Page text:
Testimony: Oversight Hearing on The Experiences of Black Migrants in New York City

Catherine Gonzalez, Supervising Attorney and Policy Counsel Padilla Unit, Criminal Defense Practice at Brooklyn Defender Services (BDS) testified before an Oversight Hearing on The Experiences of Black Migrants in New York City held by the New York City Council on Immigration Jointly with the Committee on Hospitals.

“Black immigrants represent a significant, rapidly growing segment of our community in the United States, and all journey here with unique challenges, distinct backgrounds.” Immigration policies and restrictions on entry to the United States have disproportionately targeted and excluded Black immigrants from entering the United States to seek asylum. Facing harsh and punitive treatment, such as automatic detention when they enter at the southern border, “U.S. immigration policies also continue to reinforce anti-Blackness through discriminatory practices, as demonstrated by the Border Patrol’s racist and brutal mistreatment of Haitian refugees at the U.S. southern border in the past few years.”


Ms. L, a BDS client who is a native of Chad and speaks only a specific dialect of Arabic, received documents, including a notice of her first ‘check-in’ appointment with U.S. Immigration and Customs Enforcement (ICE) entirely in Spanish, a language she does not speak.

Mr. D, a BDS client who is a native of Senegal and speaks Wolof, shared documents he received from U.S. Customs and Border Protection (CBP) officers at the border about his immigration
case are entirely in Spanish. Mr. D does not speak Spanish.

These are just two examples but represent a problem we see among many of the people we represent. We continue to encounter clients who speak French, Igbo, Wolof, Arabic, and other languages who have been given their immigration paperwork in Spanish at the border.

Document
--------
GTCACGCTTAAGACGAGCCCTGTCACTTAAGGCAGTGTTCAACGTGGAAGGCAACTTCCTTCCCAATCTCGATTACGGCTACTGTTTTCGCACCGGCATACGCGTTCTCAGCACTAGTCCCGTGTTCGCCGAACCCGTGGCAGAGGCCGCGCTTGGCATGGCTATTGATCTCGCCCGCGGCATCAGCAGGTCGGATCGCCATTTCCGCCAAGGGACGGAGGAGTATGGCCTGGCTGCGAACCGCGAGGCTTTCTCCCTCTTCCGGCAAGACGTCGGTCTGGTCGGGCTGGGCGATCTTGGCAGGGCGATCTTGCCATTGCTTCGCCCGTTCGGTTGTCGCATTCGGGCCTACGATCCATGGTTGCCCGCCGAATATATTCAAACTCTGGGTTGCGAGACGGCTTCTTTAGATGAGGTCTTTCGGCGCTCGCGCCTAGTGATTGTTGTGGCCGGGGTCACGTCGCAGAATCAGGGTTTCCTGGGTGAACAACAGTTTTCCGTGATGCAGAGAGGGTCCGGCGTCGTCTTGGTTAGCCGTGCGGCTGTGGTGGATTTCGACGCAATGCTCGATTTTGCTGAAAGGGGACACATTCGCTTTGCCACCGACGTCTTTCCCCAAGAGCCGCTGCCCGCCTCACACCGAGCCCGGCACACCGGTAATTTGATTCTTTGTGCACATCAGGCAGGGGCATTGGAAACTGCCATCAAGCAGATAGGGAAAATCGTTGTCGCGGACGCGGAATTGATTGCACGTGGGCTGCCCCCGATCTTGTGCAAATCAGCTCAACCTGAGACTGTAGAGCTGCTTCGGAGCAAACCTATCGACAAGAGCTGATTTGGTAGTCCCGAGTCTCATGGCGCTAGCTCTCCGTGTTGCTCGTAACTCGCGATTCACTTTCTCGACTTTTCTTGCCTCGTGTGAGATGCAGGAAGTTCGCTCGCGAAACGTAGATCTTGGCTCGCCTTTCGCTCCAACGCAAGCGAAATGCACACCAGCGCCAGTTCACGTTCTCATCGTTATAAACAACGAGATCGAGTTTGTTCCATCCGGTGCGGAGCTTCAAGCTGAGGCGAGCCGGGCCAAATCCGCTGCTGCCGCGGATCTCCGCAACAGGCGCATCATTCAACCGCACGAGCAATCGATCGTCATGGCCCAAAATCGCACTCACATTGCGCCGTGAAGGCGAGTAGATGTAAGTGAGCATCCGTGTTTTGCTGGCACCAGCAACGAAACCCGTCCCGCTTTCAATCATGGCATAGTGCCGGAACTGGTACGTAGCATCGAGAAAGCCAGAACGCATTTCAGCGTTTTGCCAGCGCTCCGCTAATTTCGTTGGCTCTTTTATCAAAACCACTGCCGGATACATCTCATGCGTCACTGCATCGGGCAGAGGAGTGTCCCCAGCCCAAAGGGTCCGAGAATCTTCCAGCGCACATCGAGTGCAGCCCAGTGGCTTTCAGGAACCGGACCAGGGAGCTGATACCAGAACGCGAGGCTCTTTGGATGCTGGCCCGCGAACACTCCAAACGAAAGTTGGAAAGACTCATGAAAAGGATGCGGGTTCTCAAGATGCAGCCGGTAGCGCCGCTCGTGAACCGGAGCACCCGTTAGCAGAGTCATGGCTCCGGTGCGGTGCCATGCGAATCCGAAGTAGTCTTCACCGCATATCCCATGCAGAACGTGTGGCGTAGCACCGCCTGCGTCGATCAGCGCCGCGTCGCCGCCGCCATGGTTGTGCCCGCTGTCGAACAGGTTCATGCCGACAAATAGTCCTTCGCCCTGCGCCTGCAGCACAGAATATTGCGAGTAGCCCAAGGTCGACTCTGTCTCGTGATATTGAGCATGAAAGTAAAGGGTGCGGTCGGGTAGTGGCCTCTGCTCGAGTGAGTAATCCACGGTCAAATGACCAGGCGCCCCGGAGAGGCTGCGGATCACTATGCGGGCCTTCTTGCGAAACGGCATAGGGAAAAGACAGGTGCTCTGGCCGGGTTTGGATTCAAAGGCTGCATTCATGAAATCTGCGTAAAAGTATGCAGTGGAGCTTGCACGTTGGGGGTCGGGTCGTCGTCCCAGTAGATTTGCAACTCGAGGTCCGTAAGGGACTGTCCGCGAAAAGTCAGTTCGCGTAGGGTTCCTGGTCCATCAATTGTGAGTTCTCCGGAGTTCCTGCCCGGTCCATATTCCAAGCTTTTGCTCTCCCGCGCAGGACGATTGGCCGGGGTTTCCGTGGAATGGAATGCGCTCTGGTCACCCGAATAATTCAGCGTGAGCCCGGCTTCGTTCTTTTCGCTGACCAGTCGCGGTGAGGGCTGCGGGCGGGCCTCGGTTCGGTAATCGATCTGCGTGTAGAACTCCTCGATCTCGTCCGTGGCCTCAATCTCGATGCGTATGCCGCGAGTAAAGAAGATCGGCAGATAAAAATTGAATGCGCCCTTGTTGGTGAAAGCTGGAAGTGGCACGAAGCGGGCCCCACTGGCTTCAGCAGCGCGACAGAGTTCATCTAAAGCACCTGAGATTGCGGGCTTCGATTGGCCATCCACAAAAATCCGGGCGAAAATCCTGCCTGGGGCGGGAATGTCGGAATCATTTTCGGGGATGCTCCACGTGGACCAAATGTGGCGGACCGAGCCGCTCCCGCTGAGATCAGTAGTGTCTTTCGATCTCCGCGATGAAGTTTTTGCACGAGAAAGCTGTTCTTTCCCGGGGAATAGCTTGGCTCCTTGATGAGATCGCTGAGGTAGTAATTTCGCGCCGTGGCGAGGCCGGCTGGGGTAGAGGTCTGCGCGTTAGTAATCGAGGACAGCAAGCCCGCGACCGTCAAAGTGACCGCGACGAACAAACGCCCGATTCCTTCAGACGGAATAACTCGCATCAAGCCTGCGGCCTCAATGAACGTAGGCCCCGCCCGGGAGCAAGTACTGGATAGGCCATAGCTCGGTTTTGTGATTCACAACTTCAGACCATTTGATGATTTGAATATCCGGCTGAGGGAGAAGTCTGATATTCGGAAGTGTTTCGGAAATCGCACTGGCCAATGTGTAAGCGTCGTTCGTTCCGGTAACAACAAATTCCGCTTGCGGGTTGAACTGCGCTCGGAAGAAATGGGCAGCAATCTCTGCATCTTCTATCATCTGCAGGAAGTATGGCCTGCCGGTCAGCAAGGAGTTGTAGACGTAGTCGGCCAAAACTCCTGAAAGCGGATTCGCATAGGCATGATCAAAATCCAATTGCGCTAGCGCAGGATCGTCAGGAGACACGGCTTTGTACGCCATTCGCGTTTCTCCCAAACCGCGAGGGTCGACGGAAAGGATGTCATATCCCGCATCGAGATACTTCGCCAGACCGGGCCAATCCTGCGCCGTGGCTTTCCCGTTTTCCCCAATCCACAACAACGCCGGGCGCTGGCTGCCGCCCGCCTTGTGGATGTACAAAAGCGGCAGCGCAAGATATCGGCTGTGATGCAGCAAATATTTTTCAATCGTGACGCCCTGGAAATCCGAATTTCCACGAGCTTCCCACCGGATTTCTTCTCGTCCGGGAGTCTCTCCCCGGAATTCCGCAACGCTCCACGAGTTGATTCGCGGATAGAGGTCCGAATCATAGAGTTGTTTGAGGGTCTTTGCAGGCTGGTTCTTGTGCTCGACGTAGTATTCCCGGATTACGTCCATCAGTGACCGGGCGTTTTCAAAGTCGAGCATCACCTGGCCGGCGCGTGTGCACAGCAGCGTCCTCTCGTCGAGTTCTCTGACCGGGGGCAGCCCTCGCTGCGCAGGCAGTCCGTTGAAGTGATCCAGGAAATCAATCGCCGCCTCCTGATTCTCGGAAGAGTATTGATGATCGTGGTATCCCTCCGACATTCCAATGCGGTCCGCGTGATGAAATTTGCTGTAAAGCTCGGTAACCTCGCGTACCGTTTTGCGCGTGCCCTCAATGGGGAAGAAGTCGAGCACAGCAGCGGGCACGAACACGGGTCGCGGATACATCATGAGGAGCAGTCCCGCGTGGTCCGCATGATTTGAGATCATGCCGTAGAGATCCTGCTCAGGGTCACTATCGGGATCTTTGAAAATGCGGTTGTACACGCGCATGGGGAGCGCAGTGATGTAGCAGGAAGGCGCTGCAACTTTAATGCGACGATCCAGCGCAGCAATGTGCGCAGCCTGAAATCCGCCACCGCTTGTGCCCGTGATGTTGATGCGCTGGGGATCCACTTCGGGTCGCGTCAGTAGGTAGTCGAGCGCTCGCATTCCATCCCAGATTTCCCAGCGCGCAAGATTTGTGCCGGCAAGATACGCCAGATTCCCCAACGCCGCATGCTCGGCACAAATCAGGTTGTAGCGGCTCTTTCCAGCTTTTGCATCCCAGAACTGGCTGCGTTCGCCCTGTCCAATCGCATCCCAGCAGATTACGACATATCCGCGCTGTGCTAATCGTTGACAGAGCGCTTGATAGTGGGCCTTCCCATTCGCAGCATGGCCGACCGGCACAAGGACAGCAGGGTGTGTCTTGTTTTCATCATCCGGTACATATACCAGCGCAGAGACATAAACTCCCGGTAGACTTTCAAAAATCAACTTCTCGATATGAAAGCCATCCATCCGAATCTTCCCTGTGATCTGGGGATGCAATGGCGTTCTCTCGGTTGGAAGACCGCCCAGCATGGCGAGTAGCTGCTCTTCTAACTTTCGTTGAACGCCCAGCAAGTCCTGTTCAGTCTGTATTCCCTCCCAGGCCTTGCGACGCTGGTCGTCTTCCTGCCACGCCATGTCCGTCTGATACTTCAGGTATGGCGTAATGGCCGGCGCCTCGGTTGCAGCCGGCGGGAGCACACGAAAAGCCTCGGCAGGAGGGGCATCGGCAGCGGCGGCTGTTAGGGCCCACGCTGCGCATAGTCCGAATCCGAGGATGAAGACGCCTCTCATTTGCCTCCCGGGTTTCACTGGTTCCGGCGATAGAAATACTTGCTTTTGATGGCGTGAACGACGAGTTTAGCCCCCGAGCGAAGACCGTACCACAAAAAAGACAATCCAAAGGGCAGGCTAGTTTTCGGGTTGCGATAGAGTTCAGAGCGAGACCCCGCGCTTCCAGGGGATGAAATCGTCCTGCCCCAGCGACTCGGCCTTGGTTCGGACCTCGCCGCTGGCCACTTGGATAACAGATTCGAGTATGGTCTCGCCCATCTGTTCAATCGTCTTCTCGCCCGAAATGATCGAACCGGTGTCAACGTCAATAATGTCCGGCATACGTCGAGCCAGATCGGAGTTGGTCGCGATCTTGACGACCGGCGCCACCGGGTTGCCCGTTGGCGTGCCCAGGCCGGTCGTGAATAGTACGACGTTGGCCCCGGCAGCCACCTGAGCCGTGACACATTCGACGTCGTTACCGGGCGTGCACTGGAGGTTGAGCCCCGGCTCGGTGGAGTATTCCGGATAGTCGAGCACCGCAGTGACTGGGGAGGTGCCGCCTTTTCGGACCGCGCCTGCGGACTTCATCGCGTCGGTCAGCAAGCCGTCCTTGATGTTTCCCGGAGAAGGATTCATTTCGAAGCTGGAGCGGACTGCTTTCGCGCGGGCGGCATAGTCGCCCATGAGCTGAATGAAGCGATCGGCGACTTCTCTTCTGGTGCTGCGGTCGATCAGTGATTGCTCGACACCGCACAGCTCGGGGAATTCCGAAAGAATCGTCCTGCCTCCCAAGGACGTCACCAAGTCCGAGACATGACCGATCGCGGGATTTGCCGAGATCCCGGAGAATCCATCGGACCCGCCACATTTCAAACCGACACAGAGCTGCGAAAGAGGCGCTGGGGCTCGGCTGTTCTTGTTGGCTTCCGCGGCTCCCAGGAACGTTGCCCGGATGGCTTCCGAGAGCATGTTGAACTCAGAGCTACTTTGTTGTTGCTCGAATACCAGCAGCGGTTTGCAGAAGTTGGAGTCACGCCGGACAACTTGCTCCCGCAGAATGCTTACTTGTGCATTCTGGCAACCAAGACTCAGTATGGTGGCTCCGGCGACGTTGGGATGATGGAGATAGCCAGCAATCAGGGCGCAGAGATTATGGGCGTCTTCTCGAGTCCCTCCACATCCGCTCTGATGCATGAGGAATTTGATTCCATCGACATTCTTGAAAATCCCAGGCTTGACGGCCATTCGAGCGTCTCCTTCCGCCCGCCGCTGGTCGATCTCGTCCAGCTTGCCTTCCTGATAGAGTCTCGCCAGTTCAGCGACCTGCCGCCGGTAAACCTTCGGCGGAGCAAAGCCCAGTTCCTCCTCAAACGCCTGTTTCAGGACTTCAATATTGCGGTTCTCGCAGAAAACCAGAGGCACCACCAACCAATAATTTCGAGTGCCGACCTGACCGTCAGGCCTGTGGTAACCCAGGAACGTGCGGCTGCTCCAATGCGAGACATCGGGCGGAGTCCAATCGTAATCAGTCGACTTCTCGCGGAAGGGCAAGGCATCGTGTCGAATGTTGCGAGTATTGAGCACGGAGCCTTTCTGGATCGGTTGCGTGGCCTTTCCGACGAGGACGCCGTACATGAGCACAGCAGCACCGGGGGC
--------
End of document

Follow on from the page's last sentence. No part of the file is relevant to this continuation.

The ensnaring of Black immigrants into the New York criminal legal system reflects the mistreatment they faced when they arrived at the border where the risk of detention and fear of deportation loom large. Black immigrant New Yorkers, those who have newly arrived and as well as those who have lived here for decades, are experiencing increased rates of ICE apprehension, as biased policing practices intersect with current ICE enforcement priorities prioritize both people who recently arrived and people who have contact with the criminal legal system. BDS continues to see an increase in ICE arrests in the community. Pursuant to current ICE enforcement guidelines, a growing number of noncitizens being detained in ICE custody after an arrest or other contact with the criminal legal system.



BDS supports Int 0084-2024, Int 0085-2024 and Int 0739-2024 as important steps towards ensuring an improved approach to welcoming and supporting immigrants to our city. Additionally, BDS supports Res 0340-2024 and the city’s call to our federal government to enact a more humanitarian-centered approach to meet the needs of Black immigrants arriving at our borders seeking protection.

Read the full testimony here.

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